Throughout its development and shoot, practically everyone on the Marvel Studios team would talk about how Spider-Man: Homecoming would a John Hughes-styled high school movie with the bonus of superheroics.
Everyone involved somehow managed to make that thought reality. Spider-Man: Homecoming is a unique mix of John Hughes and Marvel.
The first big plus of Spider-Man: Homecoming is that we don’t get the umpty-umpth regurgitation of Spider-Man’s origin story. Finally, it seems that the Marvel Powers That Be realise that we don’t need it anymore.
While we follow antagonist Adrian Toomes (Michael Keaton) as he’s erased from a contract to help clean up New York after the Chitauri invasion by Damage Control’s officious chief (Tyne Daly) – Marvel’s equivalent of Amanda Waller, and decides not to hand over material he’s already collected. Instead, he reverse engineers it and blends it with his own ideas to create potentially devastating weapons that he’ll sell to the highest bidder.
At the same time, we are also following Peter Parker (Tom Holland) as he figures out his powers, deals with minor crooks and tries to not freeze any time Liz (Laura Harrier) is around (boy’s got it bad…).
We also meet Peter’s best friend, Ned (Jacob Batalon) – who finds out Peter’s spider-Man through Peter’s carelessness and keeps trying to get Peter to let him tell everyone because IT’S SO COOL.
Eventually, we see Toomes using a vulture-like flying suit and alien technology to steal more; while Peter practices with the school science decathlon team – and meet a sarcastic young lady (Zendaya) whose name we don’t learn for the first hour of the film.
We also get a section where Peter is trying to learn how to use all the gizmos included in a Spidey suit that Tony Stark (Robert Downey Jr.) made for him (under the auspices of the Training Wheels Protocol, overseen by Peter’s very own female version of Stark’s Jarvis – whom he refers to as ‘Suit Lady’) – something that takes us out of the story for a bit and ignores the fact that Peter is a genius, himself, and would eventually create several (not all) of those gizmos (like a Spider-Tracker) on his own.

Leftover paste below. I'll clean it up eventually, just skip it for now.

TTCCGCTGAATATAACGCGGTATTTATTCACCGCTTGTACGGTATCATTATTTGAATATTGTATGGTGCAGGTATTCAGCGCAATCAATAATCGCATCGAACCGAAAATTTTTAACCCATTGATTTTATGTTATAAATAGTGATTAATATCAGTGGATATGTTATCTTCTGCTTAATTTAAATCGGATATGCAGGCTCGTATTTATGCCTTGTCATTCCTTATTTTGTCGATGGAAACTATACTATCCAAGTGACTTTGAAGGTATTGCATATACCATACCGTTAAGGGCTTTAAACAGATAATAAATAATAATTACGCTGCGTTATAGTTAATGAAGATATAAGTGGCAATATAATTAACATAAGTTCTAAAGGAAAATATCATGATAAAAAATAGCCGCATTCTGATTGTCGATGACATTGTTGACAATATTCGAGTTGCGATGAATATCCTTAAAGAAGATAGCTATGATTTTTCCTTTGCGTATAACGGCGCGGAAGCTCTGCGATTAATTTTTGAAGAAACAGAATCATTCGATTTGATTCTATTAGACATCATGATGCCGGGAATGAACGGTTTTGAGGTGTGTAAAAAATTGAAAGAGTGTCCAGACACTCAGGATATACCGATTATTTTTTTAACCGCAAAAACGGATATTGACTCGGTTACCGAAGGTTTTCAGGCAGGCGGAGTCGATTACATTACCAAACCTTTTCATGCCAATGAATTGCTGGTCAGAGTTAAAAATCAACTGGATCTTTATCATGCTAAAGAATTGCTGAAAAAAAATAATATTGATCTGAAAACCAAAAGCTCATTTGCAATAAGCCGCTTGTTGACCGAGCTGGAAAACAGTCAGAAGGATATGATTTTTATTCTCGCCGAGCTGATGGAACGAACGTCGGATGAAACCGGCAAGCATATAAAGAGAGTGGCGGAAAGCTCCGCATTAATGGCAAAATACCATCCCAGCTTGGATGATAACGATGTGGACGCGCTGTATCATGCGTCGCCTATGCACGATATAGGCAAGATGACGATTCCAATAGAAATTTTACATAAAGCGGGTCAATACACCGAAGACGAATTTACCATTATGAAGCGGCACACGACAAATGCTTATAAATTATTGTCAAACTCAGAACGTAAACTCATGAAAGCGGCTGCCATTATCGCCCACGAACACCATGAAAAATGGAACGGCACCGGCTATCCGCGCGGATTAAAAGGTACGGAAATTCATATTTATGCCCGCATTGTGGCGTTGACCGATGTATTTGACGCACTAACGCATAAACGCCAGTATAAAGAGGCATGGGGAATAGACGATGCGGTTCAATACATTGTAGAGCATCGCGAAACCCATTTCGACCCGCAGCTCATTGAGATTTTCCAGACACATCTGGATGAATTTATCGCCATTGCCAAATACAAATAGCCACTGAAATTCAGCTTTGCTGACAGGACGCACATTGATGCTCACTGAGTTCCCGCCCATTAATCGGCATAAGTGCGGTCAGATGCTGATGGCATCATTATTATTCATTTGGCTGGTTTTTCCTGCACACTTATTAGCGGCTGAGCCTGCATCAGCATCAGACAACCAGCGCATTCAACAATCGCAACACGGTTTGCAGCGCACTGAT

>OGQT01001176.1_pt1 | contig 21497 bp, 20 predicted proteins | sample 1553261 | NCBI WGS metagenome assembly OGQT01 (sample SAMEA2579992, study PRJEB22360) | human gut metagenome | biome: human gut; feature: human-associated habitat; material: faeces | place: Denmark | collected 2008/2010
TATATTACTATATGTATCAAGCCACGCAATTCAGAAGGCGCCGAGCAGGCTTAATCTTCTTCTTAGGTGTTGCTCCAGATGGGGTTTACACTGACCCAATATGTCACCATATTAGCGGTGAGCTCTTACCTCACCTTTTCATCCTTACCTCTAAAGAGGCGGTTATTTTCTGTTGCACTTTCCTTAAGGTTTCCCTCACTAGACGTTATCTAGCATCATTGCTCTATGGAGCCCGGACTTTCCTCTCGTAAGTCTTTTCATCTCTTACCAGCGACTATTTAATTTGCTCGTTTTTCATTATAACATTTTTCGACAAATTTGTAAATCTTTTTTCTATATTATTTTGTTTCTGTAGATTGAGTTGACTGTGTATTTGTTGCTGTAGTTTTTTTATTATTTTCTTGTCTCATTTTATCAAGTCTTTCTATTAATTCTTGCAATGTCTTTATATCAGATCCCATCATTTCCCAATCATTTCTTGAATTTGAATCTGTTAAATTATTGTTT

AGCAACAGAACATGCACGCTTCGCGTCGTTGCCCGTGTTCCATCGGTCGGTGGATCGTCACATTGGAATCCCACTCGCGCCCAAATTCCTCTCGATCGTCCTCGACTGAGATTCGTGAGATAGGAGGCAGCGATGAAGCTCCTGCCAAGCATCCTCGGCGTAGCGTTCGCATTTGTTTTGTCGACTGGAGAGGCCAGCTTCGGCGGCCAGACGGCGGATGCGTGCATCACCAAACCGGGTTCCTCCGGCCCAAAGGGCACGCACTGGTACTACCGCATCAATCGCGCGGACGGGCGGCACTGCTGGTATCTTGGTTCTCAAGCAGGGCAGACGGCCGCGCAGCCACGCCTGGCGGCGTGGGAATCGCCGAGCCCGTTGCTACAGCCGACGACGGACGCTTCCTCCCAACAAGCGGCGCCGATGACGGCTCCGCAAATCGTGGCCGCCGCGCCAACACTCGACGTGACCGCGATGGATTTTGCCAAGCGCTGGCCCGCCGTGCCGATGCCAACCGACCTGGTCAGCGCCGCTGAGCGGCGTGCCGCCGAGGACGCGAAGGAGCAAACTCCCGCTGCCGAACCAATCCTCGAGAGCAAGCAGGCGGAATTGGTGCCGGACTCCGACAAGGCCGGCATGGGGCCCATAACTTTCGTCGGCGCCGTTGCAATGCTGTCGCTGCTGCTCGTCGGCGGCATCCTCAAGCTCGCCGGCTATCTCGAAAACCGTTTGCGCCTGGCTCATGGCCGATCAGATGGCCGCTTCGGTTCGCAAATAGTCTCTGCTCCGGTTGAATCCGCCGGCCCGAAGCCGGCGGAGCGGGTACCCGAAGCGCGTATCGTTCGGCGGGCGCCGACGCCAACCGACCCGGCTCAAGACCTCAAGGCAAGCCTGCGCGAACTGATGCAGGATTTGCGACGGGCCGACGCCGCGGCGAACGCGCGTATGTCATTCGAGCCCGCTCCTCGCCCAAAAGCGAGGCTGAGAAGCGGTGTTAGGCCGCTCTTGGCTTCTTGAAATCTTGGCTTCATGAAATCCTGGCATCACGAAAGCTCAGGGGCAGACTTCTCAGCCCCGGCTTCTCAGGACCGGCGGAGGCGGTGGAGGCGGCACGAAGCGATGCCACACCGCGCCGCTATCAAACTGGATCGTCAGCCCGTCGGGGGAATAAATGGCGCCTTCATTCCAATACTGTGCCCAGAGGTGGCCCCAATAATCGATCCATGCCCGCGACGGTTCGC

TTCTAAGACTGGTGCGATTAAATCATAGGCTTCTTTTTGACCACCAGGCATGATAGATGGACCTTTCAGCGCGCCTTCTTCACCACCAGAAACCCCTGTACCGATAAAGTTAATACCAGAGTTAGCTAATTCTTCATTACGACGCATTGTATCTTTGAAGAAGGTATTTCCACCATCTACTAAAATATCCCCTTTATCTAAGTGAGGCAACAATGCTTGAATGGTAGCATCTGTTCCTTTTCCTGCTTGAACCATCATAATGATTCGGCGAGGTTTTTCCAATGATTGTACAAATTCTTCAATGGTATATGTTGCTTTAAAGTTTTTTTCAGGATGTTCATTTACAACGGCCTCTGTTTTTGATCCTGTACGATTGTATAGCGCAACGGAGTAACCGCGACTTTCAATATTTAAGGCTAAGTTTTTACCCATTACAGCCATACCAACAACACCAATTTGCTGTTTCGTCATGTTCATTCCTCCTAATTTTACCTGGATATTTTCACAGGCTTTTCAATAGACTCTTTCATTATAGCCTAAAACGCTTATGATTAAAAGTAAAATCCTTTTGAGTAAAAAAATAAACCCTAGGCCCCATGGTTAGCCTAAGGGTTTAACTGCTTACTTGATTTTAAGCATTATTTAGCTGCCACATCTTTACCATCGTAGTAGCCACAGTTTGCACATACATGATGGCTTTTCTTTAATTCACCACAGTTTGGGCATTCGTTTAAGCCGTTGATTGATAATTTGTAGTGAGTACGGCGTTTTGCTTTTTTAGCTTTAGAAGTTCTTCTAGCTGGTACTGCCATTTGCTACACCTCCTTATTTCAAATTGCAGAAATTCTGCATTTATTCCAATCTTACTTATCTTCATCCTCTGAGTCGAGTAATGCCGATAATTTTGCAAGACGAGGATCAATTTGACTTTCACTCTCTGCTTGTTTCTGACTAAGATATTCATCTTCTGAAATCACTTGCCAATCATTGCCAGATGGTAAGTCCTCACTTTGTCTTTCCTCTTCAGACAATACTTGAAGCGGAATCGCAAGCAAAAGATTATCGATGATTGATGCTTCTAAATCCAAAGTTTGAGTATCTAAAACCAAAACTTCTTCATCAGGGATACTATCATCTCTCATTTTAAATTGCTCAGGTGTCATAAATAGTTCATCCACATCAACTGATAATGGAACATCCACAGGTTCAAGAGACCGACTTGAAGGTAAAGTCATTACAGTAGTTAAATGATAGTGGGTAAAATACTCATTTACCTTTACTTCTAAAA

Peter’s efforts to master his suit – and failing spectacularly – almost make up for the sheer wrongheadedness of the concept, but not quite. It’s also jarring the way Stark and Happy Hogan (Jon Favreau) keep telling Peter to just be a friendly neighborhood Spider-Man and leave villains like the vulture guy to others (not the Avengers – he’s obviously not at their level – but other heroes).
A running gag with Peter constantly calling Happy (his assigned ‘point man’) leads to a boy who cried wolf situation – easily the best part of this side of the film. (Even Iron Man’s appearances feel shoed in to show that Spider-Man is now in Marvel cinematic Universe rather than organic plot points.)
The subsequent Staten Island Ferry gag – seen in all the trailers (way to spoil the surprise, guys!) – also feels like it was inserted to make fans forget the train sequence in Spider-Man 2 (still the best Spider-Man film).
Unlike previous Spider-Man films, Homecoming gives us a look at Peter’s fellow students, especially Flash (Tony Revolori), the lowest man on the decathlon totem pole and the crabgrass on the lawn of Peter’s life; Liz, the captain of the team and very tolerant of Peter’s inability to function normally around her; Ned, whose enthusiasm for Peter being Spider-Man nearly equals Peter’s.
The big thing about Homecoming is that, yes, it leads up to the Homecoming dance – very much a John Hughes kind of thing – before it heads into the big finish.
While the action sequences are all entertaining – and an essential part of a superhero film – there’s so much more here – while Peter has to learn to deal with travel in the suburbs, Toomes is trying to maintain a good life for his family; while Stark is convinced Peter isn’t really ready to be a superhero (despite his contributions during Captain America: Civil War), Aunt May (Marisa Tomei) is teaching Peter to dance so he won’t embarrass himself at the Homecoming dance.
There’s also the way that characters interact – some nicely handled surprises there make things very complicated.
Jon Watts directs from a script with six credited writers and, while he never quite integrates the unnecessary MCU elements smoothly into Spidey’s adventure, he does the cinematic equivalent of keeping a lot of balls in the air with a much greater degree of success than I was expecting.
Spider-Man: Homecoming works because Holland and the young cast bring a feeling authenticity to the high school story and Keaton gives Toomes a scary intensity and quick intelligence that makes him a match for Spider-Man.
There are two cool tags to watch for – one suggestive of what’s to come; one that is a fun callback to earlier in the movie.
Final Grade: B+